"Naturalistic Idealism: John William Miller and Philosophical Ecology"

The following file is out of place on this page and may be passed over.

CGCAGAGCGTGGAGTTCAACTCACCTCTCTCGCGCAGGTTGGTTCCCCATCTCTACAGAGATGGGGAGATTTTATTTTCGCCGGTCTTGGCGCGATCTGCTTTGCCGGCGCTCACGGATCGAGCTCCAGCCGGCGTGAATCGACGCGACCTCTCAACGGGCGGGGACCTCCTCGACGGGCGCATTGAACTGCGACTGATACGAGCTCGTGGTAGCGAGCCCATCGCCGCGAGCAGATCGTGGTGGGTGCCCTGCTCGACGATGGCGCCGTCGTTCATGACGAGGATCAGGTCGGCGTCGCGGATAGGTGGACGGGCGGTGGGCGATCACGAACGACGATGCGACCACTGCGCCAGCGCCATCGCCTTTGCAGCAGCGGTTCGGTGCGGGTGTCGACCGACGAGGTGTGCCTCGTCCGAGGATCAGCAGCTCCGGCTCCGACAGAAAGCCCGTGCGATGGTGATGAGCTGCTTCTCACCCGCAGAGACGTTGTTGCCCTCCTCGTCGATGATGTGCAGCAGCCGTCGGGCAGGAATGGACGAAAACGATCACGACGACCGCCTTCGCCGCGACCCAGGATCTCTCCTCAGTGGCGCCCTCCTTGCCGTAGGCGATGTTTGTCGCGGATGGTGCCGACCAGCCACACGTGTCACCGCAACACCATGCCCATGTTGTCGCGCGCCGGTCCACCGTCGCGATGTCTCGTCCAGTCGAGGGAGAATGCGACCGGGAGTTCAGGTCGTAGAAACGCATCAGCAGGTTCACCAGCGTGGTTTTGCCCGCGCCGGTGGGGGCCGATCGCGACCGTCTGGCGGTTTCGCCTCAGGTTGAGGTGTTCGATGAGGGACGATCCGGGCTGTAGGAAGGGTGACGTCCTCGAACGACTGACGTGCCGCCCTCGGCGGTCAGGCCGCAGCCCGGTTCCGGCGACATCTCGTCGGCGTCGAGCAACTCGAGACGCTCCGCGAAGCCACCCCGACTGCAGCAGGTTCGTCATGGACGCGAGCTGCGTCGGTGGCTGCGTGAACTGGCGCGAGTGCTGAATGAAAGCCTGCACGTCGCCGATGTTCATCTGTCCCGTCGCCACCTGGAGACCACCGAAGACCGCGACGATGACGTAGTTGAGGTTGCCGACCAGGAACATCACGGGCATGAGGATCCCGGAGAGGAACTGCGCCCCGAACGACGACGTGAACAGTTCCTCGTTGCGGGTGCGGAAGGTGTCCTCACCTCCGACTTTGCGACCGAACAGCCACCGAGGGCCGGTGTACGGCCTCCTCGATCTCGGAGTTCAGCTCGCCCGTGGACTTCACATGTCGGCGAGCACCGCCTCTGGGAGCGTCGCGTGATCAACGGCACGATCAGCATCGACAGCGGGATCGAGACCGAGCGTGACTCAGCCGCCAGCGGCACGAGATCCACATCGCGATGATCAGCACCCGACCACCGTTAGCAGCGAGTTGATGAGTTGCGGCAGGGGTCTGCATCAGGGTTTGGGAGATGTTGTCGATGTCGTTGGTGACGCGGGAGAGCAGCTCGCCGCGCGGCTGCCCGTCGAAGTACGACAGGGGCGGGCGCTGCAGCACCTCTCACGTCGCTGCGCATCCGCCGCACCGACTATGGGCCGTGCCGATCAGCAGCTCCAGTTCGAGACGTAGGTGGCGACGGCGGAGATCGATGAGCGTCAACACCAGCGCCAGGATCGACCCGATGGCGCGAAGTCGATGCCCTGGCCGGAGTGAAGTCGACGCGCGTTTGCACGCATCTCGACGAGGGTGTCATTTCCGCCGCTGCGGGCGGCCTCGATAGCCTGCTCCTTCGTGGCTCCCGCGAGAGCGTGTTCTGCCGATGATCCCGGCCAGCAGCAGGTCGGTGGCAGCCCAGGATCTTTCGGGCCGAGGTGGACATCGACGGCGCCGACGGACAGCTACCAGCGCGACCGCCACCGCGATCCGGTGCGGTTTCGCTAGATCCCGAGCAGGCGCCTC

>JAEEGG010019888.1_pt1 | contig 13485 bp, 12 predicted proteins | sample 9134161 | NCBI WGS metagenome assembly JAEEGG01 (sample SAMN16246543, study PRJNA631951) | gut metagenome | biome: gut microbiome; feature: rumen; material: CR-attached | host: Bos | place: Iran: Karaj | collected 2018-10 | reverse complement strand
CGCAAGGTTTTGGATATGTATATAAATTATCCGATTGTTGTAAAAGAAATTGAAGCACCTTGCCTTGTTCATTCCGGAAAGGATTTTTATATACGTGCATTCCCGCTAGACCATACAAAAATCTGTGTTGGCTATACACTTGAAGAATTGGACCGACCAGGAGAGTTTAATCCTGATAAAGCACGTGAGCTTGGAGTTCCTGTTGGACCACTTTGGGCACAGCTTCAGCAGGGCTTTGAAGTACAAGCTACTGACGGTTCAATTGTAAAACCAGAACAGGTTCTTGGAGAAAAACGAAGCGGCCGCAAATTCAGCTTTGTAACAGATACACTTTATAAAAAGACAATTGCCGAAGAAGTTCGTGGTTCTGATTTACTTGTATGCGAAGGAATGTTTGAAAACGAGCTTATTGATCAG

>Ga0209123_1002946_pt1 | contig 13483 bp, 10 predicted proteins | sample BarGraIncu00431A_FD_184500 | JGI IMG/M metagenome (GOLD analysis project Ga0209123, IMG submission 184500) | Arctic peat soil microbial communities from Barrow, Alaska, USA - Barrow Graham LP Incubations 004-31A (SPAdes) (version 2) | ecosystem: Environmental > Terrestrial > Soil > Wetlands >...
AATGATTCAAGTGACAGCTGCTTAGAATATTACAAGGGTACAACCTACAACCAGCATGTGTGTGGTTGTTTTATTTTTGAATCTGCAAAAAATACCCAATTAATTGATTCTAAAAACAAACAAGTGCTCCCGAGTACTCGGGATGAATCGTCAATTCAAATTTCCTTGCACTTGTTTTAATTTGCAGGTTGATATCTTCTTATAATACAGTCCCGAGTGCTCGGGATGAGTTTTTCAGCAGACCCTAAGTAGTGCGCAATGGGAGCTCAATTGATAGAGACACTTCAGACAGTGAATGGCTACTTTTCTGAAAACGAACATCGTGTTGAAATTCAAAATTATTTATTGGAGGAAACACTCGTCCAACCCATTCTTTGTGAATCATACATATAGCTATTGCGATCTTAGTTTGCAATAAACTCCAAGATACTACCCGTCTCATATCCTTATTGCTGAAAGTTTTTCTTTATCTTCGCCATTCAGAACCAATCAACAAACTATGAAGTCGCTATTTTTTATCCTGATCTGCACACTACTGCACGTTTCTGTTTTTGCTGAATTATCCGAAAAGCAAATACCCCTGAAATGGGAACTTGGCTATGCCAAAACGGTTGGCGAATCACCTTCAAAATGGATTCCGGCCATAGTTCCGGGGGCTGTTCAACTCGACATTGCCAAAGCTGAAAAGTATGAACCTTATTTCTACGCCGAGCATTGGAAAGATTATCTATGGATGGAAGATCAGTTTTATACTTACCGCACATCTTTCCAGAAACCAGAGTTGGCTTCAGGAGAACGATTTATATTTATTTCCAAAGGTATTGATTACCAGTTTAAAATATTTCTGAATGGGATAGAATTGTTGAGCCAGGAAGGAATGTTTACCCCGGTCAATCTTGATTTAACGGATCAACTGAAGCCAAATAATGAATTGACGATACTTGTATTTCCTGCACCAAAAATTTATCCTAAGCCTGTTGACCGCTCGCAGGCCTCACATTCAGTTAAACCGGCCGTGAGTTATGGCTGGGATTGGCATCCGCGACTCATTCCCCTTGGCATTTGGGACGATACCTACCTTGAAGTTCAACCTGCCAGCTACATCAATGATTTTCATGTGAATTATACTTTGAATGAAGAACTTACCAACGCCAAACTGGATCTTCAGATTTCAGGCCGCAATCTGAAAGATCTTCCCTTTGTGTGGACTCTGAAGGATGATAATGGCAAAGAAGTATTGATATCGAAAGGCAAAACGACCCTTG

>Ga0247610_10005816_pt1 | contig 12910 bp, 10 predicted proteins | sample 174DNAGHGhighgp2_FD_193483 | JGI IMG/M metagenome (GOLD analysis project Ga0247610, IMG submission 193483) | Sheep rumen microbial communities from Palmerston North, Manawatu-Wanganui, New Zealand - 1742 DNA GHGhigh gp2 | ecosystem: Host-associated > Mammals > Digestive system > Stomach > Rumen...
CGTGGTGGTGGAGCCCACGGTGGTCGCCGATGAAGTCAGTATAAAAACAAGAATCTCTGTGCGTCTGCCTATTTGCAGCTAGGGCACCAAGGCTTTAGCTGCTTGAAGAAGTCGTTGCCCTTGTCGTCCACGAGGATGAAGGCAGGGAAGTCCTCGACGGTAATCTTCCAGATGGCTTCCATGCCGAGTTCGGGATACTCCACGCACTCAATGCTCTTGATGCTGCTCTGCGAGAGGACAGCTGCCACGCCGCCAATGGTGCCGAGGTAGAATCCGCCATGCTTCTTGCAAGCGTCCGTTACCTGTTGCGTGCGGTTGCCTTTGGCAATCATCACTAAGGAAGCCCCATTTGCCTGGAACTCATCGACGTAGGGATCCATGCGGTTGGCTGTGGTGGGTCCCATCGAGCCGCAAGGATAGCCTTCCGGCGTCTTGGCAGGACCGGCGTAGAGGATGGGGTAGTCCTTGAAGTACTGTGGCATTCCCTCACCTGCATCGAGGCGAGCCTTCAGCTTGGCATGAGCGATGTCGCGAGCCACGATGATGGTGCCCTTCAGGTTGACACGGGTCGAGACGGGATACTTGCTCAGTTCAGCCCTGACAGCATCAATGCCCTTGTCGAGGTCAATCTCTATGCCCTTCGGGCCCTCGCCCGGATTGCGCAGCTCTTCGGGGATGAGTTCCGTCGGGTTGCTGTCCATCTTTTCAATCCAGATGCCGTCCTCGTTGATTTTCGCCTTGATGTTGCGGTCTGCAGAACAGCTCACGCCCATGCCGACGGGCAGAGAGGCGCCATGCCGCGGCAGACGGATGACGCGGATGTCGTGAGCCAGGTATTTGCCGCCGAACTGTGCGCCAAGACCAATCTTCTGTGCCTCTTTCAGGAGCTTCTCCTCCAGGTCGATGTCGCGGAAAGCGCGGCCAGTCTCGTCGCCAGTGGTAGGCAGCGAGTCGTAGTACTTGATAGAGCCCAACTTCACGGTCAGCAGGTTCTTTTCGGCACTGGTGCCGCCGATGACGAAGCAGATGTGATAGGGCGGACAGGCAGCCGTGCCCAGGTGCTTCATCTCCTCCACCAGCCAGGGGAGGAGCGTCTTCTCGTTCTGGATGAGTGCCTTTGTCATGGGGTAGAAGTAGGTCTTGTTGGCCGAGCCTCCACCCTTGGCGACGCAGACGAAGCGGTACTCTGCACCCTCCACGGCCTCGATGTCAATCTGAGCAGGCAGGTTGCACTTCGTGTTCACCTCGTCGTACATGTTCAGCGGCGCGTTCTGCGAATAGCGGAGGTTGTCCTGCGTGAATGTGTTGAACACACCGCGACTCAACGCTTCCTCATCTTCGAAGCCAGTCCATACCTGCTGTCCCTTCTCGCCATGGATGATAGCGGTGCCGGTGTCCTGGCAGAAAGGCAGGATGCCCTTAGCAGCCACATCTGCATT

In this paper I attend to the naturalism (and idealism) of the American philosopher John William Miller (1895-1978). I explore Miller's concept of the "midworld" and uncovering its relationship to the notion of ontological "scale" within philosophical ecology. Specifically, I argue that just as reality is ontologically flat - so "ordinal" and of "ontological parity" pace the ontologies of Justus Buchler and Robert S. Corrington - reality's ontological depth and breadth stretches to meet axiological value as well, most especially considering the reality of relational value. Relations on the level of the ant and its environment, for example, are not only "just as real as" but are also "just as axiologically ecologically significant as" the human relation to its world, thus forming a common world of environmental value. To say that these relations are each as important as the other is not to say a.) that they are absolutely relative to the agents involved or b.) that relations collapse into the flat reality of one, univocal relation. Rather, there are varying "scales" of ontological relation where each varying scale has just as much value as the next. I think Miller's notion of "midworld" can add something to philosophical ecology in this respect: one gains a better appreciation for how other agents interact with their own environments, and yet those particular environments affect other particular environments within a larger scale of universal value. Axiological value is one although the perspectives and relations between perspectives are many.